Understanding Wait Times

Introduction

The data on this website is the most current and accurate information available on wait times in Western Health. Data has been supplied and verified by Quality Management and Research staff of Western Health. The data collected does not include personal information on either patients or physicians.

Wait time data, wherever possible, is provided at the level of the facility and is measured in calendar days. Work is ongoing to standardize data and data reporting guidelines across regions, provinces and territories.

Data Sources

Regional Health Authorities are required to report wait time data for services funded by Newfoundland and Labrador Department of Health and Community Services. Facilities collect information from physicians and from operating room or scheduling systems. This information is verified by each regional health authority and is submitted quarterly to the Department of Health and Community Services.

No confidential patient data is collected, therefore current data collection processes do not allow for an audit trail back to the original source of the data in the physician's office or a facility's scheduling system. However, every effort is made in ensure data accuracy.

What is Included, What is Not Included

In general, wait time data reported on this website are for non-emergency cases only (i.e. elective cases that are scheduled in advance). Situations where patients receive care through the emergency department of a hospital or otherwise require immediate treatment for a life-threatening condition are excluded from the wait time data.

We are presently collecting wait times for non-urgent or routine examinations for MRI, CT scan, Ultrasound,   Mammogram, Bone Mineral Density and Bone Scan.

As well we are collecting and reporting wait times for some elective surgical procedures.   These include Joint Replacement (hip and knee) and Vision Restoration (cataract surgery).   Wait times for some cancer care surgical procedures for bowel, breast and prostate, are also being collected.

Western Health does not collect wait time data for cardiac related procedures, as this service is not provided at the hospitals under Western Health.

How wait times are measured

Wait times for diagnostic services are based on the third next available appointment for a routine out patient examination.   As a result, diagnostic wait times are estimated wait times. In some cases patients will wait less than the reported wait time, and in other cases some patients may be required to wait longer.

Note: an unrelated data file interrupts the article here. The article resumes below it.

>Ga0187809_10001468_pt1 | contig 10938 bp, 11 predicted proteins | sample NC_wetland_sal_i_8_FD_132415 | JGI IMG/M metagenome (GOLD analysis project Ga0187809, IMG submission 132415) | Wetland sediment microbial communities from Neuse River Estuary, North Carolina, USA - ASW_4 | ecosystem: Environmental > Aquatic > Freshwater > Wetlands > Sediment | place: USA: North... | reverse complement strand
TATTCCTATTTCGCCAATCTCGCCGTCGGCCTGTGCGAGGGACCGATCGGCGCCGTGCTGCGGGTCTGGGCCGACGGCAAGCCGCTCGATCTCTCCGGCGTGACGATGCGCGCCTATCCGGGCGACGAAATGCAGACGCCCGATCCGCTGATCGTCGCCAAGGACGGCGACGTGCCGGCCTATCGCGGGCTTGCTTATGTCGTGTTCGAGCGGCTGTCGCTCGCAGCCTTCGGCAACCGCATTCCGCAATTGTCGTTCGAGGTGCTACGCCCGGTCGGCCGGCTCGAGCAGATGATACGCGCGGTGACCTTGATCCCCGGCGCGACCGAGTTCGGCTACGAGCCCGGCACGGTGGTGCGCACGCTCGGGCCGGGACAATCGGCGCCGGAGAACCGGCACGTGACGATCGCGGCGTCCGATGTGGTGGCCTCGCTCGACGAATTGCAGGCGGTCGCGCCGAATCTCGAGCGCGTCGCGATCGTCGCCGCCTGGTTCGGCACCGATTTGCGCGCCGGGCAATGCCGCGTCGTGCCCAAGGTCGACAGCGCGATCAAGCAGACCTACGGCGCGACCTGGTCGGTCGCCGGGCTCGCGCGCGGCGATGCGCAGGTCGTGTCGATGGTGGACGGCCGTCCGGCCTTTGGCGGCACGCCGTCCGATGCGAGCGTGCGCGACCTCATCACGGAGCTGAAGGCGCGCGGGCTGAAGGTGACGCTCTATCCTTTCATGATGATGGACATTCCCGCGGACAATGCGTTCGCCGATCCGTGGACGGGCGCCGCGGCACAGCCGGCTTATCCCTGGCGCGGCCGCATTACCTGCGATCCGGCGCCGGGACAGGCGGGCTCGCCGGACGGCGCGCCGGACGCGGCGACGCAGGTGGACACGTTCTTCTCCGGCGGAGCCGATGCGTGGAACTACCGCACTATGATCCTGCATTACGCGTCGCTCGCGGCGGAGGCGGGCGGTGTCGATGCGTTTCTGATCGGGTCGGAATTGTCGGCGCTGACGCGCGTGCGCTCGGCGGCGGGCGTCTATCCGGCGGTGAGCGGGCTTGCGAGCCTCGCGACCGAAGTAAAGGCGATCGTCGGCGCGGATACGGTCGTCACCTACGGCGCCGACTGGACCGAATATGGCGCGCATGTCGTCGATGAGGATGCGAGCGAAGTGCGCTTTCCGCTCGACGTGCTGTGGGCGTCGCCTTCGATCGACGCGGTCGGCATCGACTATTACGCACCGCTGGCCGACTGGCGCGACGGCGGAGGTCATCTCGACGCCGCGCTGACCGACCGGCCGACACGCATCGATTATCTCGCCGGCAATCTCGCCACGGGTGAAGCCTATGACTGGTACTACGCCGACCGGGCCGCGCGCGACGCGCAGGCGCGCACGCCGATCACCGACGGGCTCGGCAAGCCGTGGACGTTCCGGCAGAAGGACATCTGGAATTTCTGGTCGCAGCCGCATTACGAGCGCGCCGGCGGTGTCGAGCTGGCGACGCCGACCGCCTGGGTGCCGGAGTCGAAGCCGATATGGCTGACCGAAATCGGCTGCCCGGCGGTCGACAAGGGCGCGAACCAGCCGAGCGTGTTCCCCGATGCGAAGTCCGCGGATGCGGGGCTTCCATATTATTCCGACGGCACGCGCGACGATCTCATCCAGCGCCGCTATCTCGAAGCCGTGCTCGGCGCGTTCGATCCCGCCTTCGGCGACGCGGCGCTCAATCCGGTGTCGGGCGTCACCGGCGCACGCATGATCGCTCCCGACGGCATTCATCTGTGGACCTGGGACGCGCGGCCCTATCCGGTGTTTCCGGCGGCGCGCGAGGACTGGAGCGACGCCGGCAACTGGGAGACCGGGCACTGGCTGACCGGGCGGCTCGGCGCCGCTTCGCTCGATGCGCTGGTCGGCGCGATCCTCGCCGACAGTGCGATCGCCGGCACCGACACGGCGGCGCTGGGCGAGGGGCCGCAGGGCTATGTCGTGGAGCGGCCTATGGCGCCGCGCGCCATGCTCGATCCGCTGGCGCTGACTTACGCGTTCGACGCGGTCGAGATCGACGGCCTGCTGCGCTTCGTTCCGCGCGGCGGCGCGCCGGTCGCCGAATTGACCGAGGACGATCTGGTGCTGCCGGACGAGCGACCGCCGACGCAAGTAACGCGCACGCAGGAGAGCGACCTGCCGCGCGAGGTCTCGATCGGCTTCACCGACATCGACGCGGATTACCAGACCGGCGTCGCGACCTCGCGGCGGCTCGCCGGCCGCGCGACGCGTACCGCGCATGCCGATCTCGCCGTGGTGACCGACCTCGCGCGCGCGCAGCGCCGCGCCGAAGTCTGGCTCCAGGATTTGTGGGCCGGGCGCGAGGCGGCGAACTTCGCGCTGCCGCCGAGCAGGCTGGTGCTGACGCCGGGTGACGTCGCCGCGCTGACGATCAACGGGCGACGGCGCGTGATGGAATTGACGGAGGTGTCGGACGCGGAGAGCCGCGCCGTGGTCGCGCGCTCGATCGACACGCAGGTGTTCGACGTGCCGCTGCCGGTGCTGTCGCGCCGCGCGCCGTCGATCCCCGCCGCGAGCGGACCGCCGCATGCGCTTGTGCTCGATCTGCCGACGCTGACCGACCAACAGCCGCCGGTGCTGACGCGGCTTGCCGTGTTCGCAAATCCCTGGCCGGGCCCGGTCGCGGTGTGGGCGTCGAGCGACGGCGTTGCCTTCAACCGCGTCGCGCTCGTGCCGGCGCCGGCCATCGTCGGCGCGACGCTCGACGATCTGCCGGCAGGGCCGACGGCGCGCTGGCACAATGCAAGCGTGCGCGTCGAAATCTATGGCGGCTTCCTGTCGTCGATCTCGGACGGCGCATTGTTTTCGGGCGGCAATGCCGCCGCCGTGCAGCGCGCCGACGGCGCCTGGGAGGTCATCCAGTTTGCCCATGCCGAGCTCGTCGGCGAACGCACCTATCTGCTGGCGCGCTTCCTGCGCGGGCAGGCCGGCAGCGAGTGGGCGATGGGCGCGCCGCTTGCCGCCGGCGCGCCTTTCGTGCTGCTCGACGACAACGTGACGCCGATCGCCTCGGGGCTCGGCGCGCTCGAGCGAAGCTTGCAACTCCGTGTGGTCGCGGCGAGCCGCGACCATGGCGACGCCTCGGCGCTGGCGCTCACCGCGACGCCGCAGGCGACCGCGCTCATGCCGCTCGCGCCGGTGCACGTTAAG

Wait Times for hip and knee replacement surgery, cataract surgery and cancer related surgery are based on the median wait time calculated from three months of data. The median is the point at which half the patients have received their surgery. We also report the 90th percentile, which is the point  at which  90% of patients have received their surgery. Wait times are calculated from the decision to treat date and the patient is ready  to the date the procedure is completed.   Patients who chose to wait for personal reasons are excluded  when  determining  the median wait time.

Median Wait Time

Median wait time: The point at which half the patients have had their treatment and the other half are still waiting is the median wait time. For example, if a median wait time is 4 weeks, this means that half of the patients waited less than 4 weeks, and half waited more than 4 weeks. Unlike the average, the median is not generally influenced by one or two very unusual cases (long or short), and is therefore more stable over time.   This method of reporting is consistent within all health authorities across the province of Newfoundland and Labrador when reporting on a quarterly basis to the Department of Health and Community Services.

Factors Affecting Wait Times:

Many factors that affect wait times are unrelated to the availability of resources or the efficiency of a particular facility. They include:

  • Patient Choice - a patient with a non-life-threatening condition may choose to delay treatment for personal or family reasons to a more convenient time.
  • Patient Condition - treatment may be delayed until a patient's condition improves sufficiently that surgery or a test can be performed.
  • Follow-up Care - a patient with an existing condition may be pre-booked for a follow-up treatment or test to monitor changes in patient condition.
  • Treatment Complexity - specific resources may be required for a patient with special requirements, resulting in a delay until these can be scheduled.

Factors Affecting Wait Time Data:

  • Variability - Wait time data can change dramatically from month to month. It can be affected by seasons, staffing and factors involving equipment.
  • Small Volumes - It is important to note that a wait time calculation based on a very small number of patients over a very short period of time can be misleading, since a few patients with unusually long or short wait times may have a very large influence on the results for that month (particularly the average wait time).